Interviewing Sir Michael Marmot for ScotlandCan last week, I was struck by a comment he made about the priorities governments and nations make. Looking back over the last decade, Sir Michael noted that he “almost didn’t care” about growth in the economy. People were getting sicker and health inequalities were widening. If GDP was going up, “so what?”
He “almost” didn’t care –because, of course, economic growth is hardly irrelevant. But the question he posed was whether economic growth should be the main arbiter of a nation’s progress. Sir Michael’s view is that the key “social accountant” should be health and health inequality. When it comes to the hierarchy of interests, he puts that top – on the basis that decent schooling, good childcare, a well-funded NHS, and a stronger economy all flow from that.
Sir Michael also noted how, in Scotland, we now have a plethora of Ministers in the Scottish cabinet with numerous disparate titles – from health, to education, to housing, to sport, to communities and so on. While he “didn’t want to put them out of a job”, he did suggest they might all want to work to the same over-arching priority – to boost health and reduce health inequalities.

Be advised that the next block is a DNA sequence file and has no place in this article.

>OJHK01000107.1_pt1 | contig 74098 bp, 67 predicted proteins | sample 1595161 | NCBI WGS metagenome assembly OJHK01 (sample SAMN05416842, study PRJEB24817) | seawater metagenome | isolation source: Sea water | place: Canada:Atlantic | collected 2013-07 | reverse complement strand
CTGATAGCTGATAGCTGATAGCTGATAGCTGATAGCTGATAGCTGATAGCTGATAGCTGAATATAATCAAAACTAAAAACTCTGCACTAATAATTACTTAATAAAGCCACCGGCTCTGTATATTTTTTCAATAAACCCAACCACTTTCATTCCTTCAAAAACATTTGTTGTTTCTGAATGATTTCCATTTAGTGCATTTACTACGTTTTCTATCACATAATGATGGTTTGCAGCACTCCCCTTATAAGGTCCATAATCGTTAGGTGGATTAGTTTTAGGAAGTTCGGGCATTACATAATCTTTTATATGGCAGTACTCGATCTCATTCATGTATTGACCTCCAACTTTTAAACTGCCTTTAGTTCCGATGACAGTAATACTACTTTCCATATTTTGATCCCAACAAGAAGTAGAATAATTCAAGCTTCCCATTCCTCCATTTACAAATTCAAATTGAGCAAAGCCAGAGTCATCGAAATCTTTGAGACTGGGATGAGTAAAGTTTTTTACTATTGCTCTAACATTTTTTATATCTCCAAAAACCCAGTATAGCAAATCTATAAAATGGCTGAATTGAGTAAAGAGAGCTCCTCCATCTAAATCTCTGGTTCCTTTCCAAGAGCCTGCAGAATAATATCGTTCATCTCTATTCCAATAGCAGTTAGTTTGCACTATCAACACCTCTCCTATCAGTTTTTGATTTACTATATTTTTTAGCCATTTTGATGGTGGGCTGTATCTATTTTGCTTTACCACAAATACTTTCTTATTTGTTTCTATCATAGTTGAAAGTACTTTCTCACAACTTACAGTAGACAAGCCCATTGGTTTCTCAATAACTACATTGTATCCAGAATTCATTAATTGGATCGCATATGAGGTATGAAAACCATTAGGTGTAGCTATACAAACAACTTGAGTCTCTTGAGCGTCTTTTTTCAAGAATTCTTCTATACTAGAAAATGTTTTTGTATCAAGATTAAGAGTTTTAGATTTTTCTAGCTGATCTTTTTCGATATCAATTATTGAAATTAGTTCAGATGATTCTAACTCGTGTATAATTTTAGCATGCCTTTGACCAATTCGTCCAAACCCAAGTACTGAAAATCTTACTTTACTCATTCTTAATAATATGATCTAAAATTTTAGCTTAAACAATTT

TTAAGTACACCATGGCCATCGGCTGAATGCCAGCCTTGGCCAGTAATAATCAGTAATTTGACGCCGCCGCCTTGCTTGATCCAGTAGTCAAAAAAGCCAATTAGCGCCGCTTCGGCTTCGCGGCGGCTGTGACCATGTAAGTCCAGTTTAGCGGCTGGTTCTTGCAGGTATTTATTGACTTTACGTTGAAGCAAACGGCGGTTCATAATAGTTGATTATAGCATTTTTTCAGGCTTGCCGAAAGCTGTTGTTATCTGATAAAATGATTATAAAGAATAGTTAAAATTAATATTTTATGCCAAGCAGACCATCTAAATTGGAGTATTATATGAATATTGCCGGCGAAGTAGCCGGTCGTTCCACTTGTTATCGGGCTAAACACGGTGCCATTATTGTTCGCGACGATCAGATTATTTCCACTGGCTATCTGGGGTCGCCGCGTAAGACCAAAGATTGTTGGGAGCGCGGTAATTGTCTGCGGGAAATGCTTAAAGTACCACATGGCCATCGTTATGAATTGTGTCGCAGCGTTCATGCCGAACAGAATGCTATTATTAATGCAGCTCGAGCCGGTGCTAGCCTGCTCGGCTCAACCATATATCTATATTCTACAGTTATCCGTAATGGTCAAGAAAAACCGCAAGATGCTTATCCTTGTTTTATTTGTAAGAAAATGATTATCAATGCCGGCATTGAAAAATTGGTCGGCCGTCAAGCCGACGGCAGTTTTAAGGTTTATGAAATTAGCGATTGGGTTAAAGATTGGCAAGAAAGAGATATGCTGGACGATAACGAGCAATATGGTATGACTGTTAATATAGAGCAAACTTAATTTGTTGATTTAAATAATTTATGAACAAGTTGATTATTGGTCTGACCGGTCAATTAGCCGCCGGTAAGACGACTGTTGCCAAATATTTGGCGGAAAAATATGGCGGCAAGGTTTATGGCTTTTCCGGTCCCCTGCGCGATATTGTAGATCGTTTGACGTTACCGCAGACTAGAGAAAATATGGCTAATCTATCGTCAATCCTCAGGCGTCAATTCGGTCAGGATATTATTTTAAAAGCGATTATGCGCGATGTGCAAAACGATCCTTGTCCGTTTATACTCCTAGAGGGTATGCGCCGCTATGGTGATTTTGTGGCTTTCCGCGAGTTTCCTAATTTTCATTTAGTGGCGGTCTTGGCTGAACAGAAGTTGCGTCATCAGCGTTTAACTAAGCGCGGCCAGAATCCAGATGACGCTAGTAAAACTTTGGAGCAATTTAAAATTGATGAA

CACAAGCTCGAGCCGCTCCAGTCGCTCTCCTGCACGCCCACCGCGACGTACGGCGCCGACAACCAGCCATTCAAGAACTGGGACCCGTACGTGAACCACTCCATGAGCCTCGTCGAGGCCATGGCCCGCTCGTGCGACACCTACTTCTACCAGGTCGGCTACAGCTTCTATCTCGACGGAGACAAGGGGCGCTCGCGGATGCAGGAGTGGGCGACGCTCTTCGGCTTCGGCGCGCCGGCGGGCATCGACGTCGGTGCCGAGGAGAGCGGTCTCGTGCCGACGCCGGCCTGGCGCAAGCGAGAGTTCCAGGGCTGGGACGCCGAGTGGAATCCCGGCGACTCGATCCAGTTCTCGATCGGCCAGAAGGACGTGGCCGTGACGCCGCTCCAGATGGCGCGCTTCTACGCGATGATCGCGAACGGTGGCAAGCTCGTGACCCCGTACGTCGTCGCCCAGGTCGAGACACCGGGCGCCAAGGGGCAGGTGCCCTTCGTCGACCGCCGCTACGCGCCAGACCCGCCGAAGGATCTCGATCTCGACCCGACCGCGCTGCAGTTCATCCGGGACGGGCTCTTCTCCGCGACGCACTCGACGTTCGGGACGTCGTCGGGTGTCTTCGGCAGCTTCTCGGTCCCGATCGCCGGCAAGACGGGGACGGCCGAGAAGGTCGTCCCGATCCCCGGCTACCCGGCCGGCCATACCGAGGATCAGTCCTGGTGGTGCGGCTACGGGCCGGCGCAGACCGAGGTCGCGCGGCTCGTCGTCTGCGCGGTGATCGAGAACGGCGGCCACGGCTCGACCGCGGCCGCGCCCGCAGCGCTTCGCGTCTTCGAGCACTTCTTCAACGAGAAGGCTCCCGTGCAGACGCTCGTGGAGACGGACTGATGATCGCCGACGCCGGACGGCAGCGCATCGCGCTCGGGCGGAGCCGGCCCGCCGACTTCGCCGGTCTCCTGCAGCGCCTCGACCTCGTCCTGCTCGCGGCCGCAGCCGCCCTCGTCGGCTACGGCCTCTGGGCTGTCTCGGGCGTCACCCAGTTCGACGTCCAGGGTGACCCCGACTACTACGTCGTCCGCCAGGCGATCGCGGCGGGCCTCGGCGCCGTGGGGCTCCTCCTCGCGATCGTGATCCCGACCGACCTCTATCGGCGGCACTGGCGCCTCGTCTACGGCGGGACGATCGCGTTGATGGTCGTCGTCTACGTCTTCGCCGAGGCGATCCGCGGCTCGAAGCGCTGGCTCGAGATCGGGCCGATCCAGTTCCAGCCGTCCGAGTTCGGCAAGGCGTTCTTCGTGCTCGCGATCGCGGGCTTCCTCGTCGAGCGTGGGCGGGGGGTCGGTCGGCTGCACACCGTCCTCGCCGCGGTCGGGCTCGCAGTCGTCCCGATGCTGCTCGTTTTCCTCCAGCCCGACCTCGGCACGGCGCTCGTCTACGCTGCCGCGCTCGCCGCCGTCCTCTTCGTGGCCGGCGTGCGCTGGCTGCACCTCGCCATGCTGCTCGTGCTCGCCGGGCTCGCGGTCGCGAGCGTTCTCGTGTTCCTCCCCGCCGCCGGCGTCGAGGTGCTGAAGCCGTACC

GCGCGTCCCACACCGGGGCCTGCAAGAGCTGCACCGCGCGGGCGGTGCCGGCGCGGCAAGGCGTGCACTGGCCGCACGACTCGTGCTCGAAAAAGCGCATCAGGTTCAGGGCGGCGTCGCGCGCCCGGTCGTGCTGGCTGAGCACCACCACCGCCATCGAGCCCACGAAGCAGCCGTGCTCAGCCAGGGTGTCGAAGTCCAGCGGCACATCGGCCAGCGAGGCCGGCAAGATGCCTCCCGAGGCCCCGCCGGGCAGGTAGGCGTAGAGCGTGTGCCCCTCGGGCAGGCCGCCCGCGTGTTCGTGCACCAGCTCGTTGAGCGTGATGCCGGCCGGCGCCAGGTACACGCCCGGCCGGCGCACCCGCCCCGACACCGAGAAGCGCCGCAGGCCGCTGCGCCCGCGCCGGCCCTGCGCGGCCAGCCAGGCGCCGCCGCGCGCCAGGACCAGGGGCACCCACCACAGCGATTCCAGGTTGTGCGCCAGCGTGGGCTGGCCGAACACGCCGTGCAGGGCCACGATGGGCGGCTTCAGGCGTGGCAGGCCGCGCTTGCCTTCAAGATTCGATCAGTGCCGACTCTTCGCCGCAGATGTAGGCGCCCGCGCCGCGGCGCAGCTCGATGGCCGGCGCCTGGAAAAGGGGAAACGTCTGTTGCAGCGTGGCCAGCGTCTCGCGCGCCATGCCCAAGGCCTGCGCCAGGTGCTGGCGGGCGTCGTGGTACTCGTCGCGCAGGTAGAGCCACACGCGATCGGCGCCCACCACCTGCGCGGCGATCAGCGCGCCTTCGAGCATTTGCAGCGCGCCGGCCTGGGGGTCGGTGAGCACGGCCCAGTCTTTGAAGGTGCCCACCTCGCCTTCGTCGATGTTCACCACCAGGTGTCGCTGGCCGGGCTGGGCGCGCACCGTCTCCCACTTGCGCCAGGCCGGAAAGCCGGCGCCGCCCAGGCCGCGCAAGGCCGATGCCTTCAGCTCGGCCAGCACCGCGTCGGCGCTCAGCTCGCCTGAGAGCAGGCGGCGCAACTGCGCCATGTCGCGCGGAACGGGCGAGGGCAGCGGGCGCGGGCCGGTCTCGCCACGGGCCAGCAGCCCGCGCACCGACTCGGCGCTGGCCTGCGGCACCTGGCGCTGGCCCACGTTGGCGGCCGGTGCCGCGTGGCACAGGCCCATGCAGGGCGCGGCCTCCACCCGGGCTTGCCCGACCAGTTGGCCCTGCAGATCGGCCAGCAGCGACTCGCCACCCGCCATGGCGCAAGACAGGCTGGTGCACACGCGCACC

A similar point is made in a new book released this month entitled “Saving Sick Britain: Why we need the Health Society” by Martin Yuille and Bill Ollier at Manchester University. Writing in Progress last week, they – like Marmot – argue that the needs of health should “underpin all of public policy”. A “Health Society” they state, rest on three classes of need: vital needs, like nutrition and housing; social needs like transport, and what they described as agency needs, such as having a voice. To do this, they add, there needs to be institutional change (with government focussing on prevention), community change, and technological change.
So, as regards institutional change, here is an idea for the Scottish Government. The office of the First Minister sets the strategic direction for the Government. Rather than making health just one of several portfolios, the next Scottish Government could decide to make it clear it is the priority, by making the First Minister the First Minister for Health and Health Inequalities. This would make it the “accountant” by which all the other departments would be measured by.
Such a measure would be a world first, showing Scotland was a nation prepared to lead where others follow. It would also show how Scottish devolution allows us to set a fresh and radically different course.